Credit cards with travel perks can add up to dream vacations. Photo of Katherine Williams in Le Corsaire by Rosalie O'Connor, courtesy ABT.
5. Get Creative With Your Skills
Early in his career, Ortiz pulled from different parts of himself to create income. "I learned social media management and photography, and I started modeling and teaching," he says.
6. Take Advantage of Online Opportunities
Smuin Ballet dancer Erin Yarbrough-Powell uses Groupon for things like massages or going out to dinner. "And eBay is great for selling anything in my closet that I'm not actually wearing," she says, "or if I find a good deal on something that I can make a little profit reselling, it turns into a fun side project."
Groupon can make going out to the occasional dinner more affordable. Photo of Erin Yarbrough-Powell and Jonathan Powell in Romeo & Juliet by Chris Hardy, courtesy Smuin Ballet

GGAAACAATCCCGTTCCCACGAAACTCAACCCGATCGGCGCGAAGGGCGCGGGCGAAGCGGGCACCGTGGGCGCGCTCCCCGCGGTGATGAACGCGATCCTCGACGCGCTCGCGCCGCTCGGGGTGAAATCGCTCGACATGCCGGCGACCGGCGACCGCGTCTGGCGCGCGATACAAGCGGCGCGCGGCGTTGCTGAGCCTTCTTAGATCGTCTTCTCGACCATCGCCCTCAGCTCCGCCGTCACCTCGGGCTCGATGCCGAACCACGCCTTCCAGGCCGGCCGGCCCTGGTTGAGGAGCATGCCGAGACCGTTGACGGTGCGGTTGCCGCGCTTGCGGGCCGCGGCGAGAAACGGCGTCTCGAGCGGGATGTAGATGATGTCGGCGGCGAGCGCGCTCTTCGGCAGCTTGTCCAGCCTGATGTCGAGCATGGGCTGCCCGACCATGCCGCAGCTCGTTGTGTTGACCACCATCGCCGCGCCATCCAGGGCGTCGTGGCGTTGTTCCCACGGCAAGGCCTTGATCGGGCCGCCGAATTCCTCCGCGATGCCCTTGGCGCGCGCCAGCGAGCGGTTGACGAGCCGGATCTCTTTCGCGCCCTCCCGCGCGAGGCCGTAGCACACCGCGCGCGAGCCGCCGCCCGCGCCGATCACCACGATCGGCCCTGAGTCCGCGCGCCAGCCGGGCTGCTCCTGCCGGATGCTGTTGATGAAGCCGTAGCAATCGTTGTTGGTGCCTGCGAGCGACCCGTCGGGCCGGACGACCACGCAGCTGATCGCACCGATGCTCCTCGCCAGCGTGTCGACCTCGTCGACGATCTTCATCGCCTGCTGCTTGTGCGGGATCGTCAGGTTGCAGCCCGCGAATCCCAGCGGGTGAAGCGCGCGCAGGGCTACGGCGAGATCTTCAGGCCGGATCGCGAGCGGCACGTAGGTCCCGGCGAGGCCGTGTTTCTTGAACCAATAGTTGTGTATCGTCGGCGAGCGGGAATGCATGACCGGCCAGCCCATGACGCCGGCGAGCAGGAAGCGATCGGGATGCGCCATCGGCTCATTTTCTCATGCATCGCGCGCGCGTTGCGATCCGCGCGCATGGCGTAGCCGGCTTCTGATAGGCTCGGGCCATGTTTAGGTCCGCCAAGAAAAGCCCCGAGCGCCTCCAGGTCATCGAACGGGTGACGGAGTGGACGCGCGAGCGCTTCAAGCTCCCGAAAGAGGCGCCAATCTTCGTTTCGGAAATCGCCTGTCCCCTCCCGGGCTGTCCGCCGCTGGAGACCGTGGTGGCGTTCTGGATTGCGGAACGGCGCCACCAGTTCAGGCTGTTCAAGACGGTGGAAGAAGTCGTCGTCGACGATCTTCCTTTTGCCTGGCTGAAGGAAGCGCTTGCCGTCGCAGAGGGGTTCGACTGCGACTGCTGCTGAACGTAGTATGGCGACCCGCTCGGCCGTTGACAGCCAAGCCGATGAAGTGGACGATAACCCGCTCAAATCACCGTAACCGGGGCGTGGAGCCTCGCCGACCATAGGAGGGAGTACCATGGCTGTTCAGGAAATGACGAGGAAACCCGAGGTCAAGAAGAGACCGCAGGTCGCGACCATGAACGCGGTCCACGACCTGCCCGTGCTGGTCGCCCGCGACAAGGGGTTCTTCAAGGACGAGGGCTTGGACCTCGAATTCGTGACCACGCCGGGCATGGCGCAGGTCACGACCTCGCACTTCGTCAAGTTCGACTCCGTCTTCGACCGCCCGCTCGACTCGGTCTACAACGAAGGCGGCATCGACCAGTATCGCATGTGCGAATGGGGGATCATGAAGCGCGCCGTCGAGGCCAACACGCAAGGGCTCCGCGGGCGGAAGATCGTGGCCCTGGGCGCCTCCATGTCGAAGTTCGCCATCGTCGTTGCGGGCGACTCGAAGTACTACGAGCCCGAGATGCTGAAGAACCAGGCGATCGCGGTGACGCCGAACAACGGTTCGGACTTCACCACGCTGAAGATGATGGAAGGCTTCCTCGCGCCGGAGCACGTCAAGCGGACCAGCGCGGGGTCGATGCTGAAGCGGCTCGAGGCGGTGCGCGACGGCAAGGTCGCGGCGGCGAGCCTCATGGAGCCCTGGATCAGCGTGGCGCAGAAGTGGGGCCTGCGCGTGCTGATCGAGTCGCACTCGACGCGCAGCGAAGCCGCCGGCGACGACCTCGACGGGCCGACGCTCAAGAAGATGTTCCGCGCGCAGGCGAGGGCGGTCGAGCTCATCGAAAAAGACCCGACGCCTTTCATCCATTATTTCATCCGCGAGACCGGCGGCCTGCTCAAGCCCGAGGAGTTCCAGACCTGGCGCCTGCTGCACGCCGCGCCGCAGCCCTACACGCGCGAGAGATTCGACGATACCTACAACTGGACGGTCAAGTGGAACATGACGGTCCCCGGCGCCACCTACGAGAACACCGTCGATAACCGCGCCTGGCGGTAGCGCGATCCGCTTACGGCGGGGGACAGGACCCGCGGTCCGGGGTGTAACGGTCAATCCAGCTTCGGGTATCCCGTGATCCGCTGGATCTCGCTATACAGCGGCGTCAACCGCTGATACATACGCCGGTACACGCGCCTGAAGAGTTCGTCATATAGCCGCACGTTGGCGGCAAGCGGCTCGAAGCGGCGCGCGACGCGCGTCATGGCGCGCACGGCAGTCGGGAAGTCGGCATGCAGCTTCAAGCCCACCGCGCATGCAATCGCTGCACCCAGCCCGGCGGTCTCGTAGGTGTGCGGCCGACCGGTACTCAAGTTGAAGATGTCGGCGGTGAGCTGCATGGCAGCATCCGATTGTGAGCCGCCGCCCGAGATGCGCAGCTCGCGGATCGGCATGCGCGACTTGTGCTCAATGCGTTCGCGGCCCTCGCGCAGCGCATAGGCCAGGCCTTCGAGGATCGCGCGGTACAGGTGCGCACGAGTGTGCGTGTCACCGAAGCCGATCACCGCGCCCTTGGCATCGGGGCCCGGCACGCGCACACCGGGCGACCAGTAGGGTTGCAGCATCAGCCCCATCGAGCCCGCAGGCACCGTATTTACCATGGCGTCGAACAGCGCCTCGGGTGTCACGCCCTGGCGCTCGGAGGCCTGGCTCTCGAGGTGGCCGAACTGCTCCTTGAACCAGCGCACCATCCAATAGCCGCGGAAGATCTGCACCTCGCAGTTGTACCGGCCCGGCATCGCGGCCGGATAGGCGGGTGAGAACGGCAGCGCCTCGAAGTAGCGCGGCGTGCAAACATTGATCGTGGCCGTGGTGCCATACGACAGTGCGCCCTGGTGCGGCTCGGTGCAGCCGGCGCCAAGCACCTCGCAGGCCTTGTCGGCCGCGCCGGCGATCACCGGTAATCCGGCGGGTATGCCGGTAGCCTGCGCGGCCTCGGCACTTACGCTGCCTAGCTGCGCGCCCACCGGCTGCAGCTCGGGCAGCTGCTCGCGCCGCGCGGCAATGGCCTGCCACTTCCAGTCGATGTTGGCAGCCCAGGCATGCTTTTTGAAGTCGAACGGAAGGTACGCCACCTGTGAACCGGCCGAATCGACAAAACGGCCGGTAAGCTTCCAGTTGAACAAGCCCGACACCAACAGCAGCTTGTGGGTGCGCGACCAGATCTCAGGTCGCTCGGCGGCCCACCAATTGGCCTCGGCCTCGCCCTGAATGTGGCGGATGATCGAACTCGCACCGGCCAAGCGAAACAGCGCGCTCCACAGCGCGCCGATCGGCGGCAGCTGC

7. Pick Your Priorities
Decide which splurges are worth it. "I really feel a difference in my dancing when I'm cross-training, so I'll spend on that," says Williams. "But I don't buy nice bags or clothes since I basically live in a leotard and tights, anyway."
8. Cook at Home
Toogood only eats out sporadically. When grocery shopping, she tries to buy items that are on sale and calls herself "a coupon queen."
Toogood cooks her own meals at home most of the time. Photo by Jim Lafferty
9. Find the Right Side Gig
"For many dancers, the reality is that you'll need a second job," says Yarbrough-Powell. "Find something you enjoy." She teaches and choreographs for local studios because she truly loves it.
Erin Yarbrough teaching students at Dance Arts Project. Photo from Dance Arts Project via smuinballet.org
- Money-saving tips that will make you feel smart ›
- 5 Money-Saving Tips That Improved Our Finances—and Our Marriage ›
- Here are 20 easy ways to save some money every day ›
- 100 Great Ways to Save Money - The Simple Dollar ›
Capezio, Bloch, So Dança, Gaynor Minden.
At the top of the line, dancers have plenty of quality footwear options to choose from, and in most metropolitan areas, stores to go try them on. But for many of North America's most economically disadvantaged dance students, there has often been just one option for purchasing footwear in person: Payless ShoeSource.